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The show must go on

Grenfell's graduating theatre students perform The Tempest online

Student Life

By Melanie Callahan

Grenfell Campus’s theatre production of The Tempest was set to take to the Fine Arts Theatre’s stage in early April.

A screen shot of the Grenfell Campus online production of The Tempest.
Photo: Submitted

Fourth-year students had prepared for months to present their graduating show. Everyone agreed that there had to be one, no matter what.

However, given the coronavirus pandemic, the performance would have to look different.

The theatre program builds to the final term – it is the students’ opportunity to visit and study at the Harlow Campus and then have a “final bow” during the end-of-program show, says the show’s director Prof. Alex Fallis.

“Luckily, we were finished our studies at the Harlow Campus before the pandemic, so the students had that full experience,” he said.

“However, I felt it was extremely important to find a way to let them have that final bow. While it is hard to say good-bye to the large community of the theatre program from your self-isolated house, this did give the whole community a chance to check in and support the graduates.”

‘New territory’

The students only had about a week to move from their original stage interpretation of Shakespeare’s first comedy to a live-streamed version.

The Tempest was presented through Zoom, via Grenfell’s Facebook page.

“I think this is perhaps where the theatre idea that “the show must go on” comes in.” –Prof. Alex Fallis

“I think this is perhaps where the theatre idea that “the show must go on” comes in,” said Prof. Fallis. “We all just recognized that we were in very new territory and tried to learn and make the best of it.”

When actor Andrew Halliday heard the production was being cancelled, he was devastated.

From left are Grenfell theatre students Alex Fullerton, Cameron Wilcox and Andrew Halliday.
Photo: Submitted

After four years of hard work, and potentially losing out on the chance of playing one of his favourite Shakespeare roles, Caliban, he says the prospect of an online production was “really disheartening.”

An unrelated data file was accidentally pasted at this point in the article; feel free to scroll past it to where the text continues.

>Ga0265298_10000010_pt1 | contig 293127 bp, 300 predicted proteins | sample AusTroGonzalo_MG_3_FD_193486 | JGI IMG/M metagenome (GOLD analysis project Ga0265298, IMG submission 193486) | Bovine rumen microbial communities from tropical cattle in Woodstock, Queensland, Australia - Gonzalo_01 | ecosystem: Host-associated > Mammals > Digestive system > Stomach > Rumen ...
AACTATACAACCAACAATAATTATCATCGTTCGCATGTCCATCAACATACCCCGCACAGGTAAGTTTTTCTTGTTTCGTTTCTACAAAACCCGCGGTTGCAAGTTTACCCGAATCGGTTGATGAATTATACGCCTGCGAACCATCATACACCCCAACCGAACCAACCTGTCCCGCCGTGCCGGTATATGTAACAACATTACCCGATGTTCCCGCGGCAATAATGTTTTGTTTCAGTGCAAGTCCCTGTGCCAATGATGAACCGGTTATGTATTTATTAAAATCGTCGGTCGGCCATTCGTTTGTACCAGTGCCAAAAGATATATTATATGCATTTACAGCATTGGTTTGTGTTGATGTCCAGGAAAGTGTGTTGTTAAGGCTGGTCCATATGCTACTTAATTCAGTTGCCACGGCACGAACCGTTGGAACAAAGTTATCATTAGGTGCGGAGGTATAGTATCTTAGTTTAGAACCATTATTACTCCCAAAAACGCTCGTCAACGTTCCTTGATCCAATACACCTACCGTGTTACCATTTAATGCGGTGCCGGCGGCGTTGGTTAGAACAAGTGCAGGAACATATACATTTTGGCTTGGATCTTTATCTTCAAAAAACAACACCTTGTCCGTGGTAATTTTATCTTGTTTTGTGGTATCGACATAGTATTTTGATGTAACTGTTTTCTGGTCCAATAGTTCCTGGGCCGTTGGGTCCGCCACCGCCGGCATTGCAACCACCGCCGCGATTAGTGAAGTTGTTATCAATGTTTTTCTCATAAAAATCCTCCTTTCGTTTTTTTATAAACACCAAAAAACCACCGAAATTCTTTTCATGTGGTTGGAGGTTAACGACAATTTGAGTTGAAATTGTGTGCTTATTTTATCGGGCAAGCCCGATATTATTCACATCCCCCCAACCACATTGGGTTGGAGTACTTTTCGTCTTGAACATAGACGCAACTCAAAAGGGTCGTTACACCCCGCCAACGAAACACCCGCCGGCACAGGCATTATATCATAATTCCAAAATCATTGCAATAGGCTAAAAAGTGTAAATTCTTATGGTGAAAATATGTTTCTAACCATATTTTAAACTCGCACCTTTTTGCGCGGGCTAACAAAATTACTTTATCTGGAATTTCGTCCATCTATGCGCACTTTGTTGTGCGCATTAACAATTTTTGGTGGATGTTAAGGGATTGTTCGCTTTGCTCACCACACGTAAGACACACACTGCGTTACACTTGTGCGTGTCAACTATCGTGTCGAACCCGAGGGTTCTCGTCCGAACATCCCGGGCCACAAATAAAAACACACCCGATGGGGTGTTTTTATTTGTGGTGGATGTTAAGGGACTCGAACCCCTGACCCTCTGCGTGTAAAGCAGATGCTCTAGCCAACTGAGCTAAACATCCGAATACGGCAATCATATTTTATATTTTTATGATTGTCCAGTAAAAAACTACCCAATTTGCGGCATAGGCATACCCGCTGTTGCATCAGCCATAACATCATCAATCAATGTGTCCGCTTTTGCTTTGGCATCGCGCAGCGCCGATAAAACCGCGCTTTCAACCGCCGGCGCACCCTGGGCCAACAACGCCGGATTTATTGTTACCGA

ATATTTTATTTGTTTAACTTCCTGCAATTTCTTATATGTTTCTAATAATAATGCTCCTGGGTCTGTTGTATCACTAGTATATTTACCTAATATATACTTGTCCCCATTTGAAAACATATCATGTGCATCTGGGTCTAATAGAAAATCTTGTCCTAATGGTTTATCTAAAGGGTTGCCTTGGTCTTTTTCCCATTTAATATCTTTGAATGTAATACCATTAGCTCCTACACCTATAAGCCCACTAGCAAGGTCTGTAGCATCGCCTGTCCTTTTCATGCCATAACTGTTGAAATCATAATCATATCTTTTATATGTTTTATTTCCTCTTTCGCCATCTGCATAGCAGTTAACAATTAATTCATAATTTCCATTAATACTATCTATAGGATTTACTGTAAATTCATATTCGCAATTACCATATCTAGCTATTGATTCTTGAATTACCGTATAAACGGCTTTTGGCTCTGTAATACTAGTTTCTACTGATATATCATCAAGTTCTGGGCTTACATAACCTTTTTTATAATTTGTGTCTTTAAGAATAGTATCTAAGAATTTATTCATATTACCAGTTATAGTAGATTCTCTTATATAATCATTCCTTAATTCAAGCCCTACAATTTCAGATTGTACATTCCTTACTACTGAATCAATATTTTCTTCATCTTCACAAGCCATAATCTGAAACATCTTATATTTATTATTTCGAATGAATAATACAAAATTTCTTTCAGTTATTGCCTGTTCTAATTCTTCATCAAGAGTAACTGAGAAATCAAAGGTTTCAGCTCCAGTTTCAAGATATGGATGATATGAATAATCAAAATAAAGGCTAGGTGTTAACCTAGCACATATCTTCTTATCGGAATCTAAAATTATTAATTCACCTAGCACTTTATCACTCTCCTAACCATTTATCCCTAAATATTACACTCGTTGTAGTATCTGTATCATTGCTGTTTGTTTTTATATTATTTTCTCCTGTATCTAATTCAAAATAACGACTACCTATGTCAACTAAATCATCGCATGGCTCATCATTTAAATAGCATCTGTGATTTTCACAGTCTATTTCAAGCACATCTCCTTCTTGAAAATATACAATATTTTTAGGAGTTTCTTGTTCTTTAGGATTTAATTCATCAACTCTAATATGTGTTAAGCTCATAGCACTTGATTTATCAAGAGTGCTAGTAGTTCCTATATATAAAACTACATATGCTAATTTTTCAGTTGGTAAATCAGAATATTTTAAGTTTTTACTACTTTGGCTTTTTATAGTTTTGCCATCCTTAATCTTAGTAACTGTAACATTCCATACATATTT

“Then I thought about it: We’ve worked on this degree to become actors, and sometimes that means the show must go on even if it doesn’t turn out as we intended it, so you have to make the most of what you have,” said Mr. Halliday, who is from New Glasgow, N.S.

“With one week of rehearsing over Zoom, I put on a frog hat and decided to enjoy the experience to the best of my ability, and the result ended up being a really fun experience, and the audience response proved the feeling was mutual.”

Using the live-conferencing platform for a theatrical production did not come without challenges.

Andrew Halliday improvised his Caliban costume.
Photo: Submitted

Because the students couldn’t use the costumes, props and lights they had planned for, they had to find their own costume pieces and props to use.

Students were also challenged with understanding the platform in a very short time, says technical director Beth Bradbury. Thankfully, the students were adaptable, flexible and enthusiastic.

“We had an idea of what we wanted the thing to look like, and then we needed to find the option that checked the most boxes,” said Ms. Bradbury. “After that, it was really up to Susan Jennings, our stage manger, to act as the gate keeper to manage who the audience was seeing and hearing.”

‘Resilient and dedicated’

In the end, the event was a success and provided students the opportunity to perform in a new way.

Prof. Fallis says the work was difficult but Shakespearean language made the story “very clear and powerful.”

“This showed that the work we had put in early in the term was really retained, and I thought that was extremely positive,” he said.

“It is also important for the students to get a chance to work with these new technologies and platforms, as they are inevitably going to become more prevalent and important to artistic work.”

It’s not easy being an artist in this trying time, says Mr. Halliday.

“We’re a resilient and dedicated breed,” he said. “As long as there’s an audience to appreciate our craft, we’ll continue to entertain to the best of our abilities through mediums like Zoom and YouTube until this all blows over. When it does, you’ll be sure to see us all again on stages and screens like nothing happened, because an artist’s work is never done.”

A livestream of The Tempest is available for viewing on Grenfell Campus’s Facebook page.

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